Uhtred gets to know of this intimate relationship between Ingilmundr and King Aethelstan quite early on. He accordingly tries to make Aethelstan understand that getting so close to a Danish-born commander might just be part of some ploy and also advises the young King to be careful of his situation. But Aethelstan does not care about any of these suggestions, and he is just too fearful of the fact that Uhtred knows of his secret homosexuality. Even though the man is accepting of his King’s choices and poses no threat, Aethelstan drives Uhtred away on the advice of Ingilmundr, who then secretly plans an attack on Northumbria. But Uhtred gets wind of this attack and reaches his lands in time to protect them from Ingilmundr’s attack, and he then imprisons the suspicious Ingilmundr. However, the man once again makes use of his religion to carve out an escape from his situation, as he convinces one of the Catholic workers at the place to free him or else face the wrath of their common God. As Ingilmundr manages to escape and reach out to Aethelstan for help, Uhtred is captured and sentenced to be killed by the King. However, Aethelstan is unable to see Uhtred killed and instead orders the man to be banished from his kingdom.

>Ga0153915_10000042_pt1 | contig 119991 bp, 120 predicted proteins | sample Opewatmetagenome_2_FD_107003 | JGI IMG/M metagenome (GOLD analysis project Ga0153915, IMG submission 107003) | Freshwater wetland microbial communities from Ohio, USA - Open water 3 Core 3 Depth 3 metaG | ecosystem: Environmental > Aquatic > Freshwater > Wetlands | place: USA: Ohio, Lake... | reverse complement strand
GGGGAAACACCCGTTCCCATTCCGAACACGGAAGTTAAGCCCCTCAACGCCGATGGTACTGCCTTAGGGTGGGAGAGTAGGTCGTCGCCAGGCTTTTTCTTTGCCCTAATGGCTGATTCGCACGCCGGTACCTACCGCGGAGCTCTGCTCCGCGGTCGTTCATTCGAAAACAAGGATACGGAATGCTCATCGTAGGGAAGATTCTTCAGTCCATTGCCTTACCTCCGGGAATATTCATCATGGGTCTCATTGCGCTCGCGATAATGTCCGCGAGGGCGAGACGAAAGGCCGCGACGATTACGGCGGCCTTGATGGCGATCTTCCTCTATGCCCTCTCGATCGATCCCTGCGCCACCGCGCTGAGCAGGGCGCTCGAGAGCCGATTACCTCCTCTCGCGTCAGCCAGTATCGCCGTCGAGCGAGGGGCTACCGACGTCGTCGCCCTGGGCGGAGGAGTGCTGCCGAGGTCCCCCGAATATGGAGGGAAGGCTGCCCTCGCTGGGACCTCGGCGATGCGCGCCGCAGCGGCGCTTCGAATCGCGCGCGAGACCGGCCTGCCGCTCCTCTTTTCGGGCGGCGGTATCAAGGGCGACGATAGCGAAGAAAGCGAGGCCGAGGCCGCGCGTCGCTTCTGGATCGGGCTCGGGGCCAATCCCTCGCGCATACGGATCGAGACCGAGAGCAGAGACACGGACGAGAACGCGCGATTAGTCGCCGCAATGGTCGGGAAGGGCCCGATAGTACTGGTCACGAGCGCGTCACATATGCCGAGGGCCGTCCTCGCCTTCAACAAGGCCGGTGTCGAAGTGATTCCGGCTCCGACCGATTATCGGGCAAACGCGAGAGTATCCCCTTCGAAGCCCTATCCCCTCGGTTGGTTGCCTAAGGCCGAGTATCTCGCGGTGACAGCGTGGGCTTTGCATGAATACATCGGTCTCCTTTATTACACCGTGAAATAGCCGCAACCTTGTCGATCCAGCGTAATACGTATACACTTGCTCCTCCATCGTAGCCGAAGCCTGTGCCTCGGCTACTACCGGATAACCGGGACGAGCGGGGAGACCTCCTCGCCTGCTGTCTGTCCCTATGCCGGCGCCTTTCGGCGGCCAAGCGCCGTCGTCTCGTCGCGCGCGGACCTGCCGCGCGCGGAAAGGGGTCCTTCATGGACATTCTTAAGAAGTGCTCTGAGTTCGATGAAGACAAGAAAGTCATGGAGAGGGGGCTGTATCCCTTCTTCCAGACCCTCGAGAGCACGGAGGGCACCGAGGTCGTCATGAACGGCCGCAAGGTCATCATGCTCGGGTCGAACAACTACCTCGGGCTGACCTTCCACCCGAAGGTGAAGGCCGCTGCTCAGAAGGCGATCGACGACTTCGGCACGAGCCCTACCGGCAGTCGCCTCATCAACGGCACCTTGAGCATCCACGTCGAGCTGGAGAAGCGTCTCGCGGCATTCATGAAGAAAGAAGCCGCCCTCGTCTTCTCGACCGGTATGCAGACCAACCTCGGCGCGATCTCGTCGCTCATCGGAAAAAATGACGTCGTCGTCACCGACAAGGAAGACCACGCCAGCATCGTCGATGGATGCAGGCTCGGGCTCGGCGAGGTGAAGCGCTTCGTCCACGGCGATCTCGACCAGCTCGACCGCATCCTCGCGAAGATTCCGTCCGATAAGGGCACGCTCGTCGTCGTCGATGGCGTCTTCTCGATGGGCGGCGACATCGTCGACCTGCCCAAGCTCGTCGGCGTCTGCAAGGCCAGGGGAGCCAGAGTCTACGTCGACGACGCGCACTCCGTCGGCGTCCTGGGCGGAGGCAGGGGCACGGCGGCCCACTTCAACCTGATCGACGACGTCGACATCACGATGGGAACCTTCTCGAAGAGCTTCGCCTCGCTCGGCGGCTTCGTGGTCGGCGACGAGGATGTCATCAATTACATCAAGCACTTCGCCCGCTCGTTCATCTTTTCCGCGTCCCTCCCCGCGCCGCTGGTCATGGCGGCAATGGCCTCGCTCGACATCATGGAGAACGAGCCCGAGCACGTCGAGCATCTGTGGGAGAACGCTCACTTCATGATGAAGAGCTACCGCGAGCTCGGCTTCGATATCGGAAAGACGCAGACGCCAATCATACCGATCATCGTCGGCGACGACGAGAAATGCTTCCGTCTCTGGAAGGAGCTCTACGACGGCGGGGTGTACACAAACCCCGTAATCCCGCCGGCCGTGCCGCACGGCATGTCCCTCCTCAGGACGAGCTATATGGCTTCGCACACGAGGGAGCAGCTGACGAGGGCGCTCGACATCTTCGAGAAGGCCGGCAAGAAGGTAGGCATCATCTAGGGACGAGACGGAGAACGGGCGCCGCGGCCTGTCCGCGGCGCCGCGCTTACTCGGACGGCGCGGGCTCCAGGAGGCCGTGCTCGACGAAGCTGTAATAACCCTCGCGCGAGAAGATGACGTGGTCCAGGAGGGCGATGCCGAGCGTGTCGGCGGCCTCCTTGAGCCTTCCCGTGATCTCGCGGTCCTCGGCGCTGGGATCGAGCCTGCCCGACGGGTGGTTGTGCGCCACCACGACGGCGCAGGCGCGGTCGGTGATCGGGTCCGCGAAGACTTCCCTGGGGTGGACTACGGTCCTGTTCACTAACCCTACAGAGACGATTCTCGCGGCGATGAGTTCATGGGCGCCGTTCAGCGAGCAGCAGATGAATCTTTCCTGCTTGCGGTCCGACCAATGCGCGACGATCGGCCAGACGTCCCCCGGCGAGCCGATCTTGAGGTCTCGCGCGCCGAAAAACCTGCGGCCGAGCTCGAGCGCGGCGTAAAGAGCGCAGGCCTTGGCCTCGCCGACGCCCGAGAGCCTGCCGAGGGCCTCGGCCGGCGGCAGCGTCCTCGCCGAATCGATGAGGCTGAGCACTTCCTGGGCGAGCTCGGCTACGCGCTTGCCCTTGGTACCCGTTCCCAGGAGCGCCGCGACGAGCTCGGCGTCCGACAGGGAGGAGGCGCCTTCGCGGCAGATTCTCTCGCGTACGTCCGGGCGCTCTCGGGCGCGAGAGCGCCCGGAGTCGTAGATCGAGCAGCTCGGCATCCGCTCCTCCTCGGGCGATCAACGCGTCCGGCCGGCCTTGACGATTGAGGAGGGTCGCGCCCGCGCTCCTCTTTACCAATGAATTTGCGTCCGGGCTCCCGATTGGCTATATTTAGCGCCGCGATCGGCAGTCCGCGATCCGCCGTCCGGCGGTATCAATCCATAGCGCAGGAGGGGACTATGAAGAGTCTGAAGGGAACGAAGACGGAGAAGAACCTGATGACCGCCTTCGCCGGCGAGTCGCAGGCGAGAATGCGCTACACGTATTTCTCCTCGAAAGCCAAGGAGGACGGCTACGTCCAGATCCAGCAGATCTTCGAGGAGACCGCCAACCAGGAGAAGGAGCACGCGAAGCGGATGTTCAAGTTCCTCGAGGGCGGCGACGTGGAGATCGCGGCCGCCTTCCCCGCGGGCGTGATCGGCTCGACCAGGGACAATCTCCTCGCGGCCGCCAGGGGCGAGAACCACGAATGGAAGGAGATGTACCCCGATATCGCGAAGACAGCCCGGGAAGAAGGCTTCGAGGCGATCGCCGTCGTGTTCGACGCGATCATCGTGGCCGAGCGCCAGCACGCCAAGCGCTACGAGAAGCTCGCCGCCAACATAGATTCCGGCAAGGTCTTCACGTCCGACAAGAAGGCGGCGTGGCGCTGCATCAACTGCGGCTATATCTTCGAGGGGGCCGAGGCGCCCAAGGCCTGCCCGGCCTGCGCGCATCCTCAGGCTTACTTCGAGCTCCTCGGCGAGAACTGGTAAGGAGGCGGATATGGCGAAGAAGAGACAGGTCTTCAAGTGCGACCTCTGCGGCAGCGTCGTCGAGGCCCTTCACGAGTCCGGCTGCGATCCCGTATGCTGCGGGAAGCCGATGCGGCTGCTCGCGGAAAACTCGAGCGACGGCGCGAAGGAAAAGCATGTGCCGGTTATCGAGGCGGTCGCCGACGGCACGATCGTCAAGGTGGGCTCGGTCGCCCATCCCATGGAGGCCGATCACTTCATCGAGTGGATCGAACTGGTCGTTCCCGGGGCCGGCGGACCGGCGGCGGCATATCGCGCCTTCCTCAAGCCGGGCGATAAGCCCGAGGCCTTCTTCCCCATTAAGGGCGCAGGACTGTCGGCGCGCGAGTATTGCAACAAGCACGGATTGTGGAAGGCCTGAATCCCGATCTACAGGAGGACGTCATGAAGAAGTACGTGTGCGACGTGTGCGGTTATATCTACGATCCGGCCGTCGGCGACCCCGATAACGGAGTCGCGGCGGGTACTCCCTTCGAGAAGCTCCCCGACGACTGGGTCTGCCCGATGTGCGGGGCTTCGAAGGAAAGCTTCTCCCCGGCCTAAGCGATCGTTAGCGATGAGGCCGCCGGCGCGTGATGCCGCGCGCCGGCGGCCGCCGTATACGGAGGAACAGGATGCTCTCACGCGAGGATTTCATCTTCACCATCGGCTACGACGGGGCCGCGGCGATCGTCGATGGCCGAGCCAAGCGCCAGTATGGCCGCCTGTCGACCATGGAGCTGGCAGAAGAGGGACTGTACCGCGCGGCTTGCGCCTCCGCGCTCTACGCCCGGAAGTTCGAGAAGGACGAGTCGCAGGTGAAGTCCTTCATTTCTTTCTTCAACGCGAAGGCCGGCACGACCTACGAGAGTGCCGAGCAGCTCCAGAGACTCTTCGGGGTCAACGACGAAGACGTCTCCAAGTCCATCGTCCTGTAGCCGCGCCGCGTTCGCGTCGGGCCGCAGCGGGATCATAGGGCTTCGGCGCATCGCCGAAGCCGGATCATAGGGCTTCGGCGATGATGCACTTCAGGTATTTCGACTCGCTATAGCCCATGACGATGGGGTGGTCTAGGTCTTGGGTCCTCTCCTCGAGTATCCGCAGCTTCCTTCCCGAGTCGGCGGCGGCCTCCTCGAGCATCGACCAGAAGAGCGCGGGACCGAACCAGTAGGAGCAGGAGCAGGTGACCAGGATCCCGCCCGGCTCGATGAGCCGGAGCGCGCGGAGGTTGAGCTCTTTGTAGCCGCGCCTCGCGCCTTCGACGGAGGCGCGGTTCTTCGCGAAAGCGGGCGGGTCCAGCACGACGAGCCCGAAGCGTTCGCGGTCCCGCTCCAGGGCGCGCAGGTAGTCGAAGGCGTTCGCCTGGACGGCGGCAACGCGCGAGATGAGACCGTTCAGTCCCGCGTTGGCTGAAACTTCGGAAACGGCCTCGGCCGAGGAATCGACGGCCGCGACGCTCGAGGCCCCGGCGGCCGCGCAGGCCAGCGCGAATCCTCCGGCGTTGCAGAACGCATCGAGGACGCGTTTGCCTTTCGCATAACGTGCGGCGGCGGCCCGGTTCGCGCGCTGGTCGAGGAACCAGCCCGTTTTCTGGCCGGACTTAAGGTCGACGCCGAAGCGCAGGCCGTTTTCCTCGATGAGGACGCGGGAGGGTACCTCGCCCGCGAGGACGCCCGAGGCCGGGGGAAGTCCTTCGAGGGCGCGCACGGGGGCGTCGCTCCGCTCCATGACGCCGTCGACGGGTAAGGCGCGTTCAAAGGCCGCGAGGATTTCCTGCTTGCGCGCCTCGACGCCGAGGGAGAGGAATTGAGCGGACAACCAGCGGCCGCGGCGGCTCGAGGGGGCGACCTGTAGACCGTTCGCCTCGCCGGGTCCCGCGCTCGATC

How Was Ingilmundr’s Betrayal Finally Found Out?

After Uhtred is banished from the kingdom, he travels all by himself before being found by some Vikings, who then take him to the Shetland Isles. Here, the man is welcomed by Anlaf himself, who is about to meet with the seven different kings he has gathered to assist him in his fight against Aethelstan. Anlaf now offers Uhtred a position on his side, too, asking the man to fight along with him. However, Uhtred has already been established as a level-headed lord with a touch of kindness, too, meaning that he would not take part in this betrayal against young Aethelstan. But Anlaf is unwilling to let Uhtred go so easily either, and he instead convinces the man to carry out an even more heinous act—to directly kill King Aethelstan and avoid the war altogether. As Uhtred agrees and leaves the place, he finds Ingilmundr inside the camp. His presence makes Uhtred realize that the man was actually working for Anlaf.